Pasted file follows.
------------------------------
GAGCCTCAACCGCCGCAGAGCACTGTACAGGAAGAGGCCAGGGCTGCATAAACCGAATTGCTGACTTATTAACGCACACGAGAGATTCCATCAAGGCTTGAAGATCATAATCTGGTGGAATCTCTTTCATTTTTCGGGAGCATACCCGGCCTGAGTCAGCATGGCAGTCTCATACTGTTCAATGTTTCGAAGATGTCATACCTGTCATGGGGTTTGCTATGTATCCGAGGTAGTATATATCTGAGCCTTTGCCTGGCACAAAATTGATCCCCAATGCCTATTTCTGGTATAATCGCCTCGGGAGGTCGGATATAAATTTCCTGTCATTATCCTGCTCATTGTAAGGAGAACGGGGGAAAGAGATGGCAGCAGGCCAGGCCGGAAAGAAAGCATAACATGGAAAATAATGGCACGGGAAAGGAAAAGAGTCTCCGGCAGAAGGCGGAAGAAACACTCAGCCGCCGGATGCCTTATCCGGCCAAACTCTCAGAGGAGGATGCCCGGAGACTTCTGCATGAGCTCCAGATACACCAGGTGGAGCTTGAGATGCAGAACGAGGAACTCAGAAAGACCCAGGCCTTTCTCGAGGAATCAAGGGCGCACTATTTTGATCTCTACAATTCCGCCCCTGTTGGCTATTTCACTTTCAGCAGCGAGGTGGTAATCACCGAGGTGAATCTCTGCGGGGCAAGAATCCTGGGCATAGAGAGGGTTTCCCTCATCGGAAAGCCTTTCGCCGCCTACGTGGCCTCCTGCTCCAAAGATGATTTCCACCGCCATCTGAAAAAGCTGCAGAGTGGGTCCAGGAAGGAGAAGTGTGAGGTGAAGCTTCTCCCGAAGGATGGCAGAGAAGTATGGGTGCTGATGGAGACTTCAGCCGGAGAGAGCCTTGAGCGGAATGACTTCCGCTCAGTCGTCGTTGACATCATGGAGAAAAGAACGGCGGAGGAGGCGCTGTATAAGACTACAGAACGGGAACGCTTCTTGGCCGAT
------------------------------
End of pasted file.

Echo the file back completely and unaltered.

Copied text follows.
GAGCCTCAACCGCCGCAGAGCACTGTACAGGAAGAGGCCAGGGCTGCATAAACCGAATTGCTGACTTATTAACGCACACGAGAGATTCCATCAAGGCTTGAAGATCATAATCTGGTGGAATCTCTTTCATTTTTCGGGAGCATACCCGGCCTGAGTCAGCATGGCAGTCTCATACTGTTCAATGTTTCGAAGATGTCATACCTGTCATGGGGTTTGCTATGTATCCGAGGTAGTATATATCTGAGCCTTTGCCTGGCACAAAATTGATCCCCAATGCCTATTTCTGGTATAATCGCCTCGGGAGGTCGGATATAAATTTCCTGTCATTATCCTGCTCATTGTAAGGAGAACGGGGGAAAGAGATGGCAGCAGGCCAGGCCGGAAAGAAAGCATAACATGGAAAATAATGGCACGGGAAAGGAAAAGAGTCTCCGGCAGAAGGCGGAAGAAACACTCAGCCGCCGGATGCCTTATCCGGCCAAACTCTCAGAGGAGGATGCCCGGAGACTTCTGCATGAGCTCCAGATACACCAGGTGGAGCTTGAGATGCAGAACGAGGAACTCAGAAAGACCCAGGCCTTTCTCGAGGAATCAAGGGCGCACTATTTTGATCTCTACAATTCCGCCCCTGTTGGCTATTTCACTTTCAGCAGCGAGGTGGTAATCACCGAGGTGAATCTCTGCGGGGCAAGAATCCTGGGCATAGAGAGGGTTTCCCTCATCGGAAAGCCTTTCGCCGCCTACGTGGCCTCCTGCTCCAAAGATGATTTCCACCGCCATCTGAAAAAGCTGCAGAGTGGGTCCAGGAAGGAGAAGTGTGAGGTGAAGCTTCTCCCGAAGGATGGCAGAGAAGTATGGGTGCTGATGGAGACTTCAGCCGGAGAGAGCCTTGAGCGGAATGACTTCCGCTCAGTCGTCGTTGACATCATGGAGAAAAGAACGGCGGAGGAGGCGCTGTATAAGACTACAGAACGGGAACGCTTCTTGGCCGAT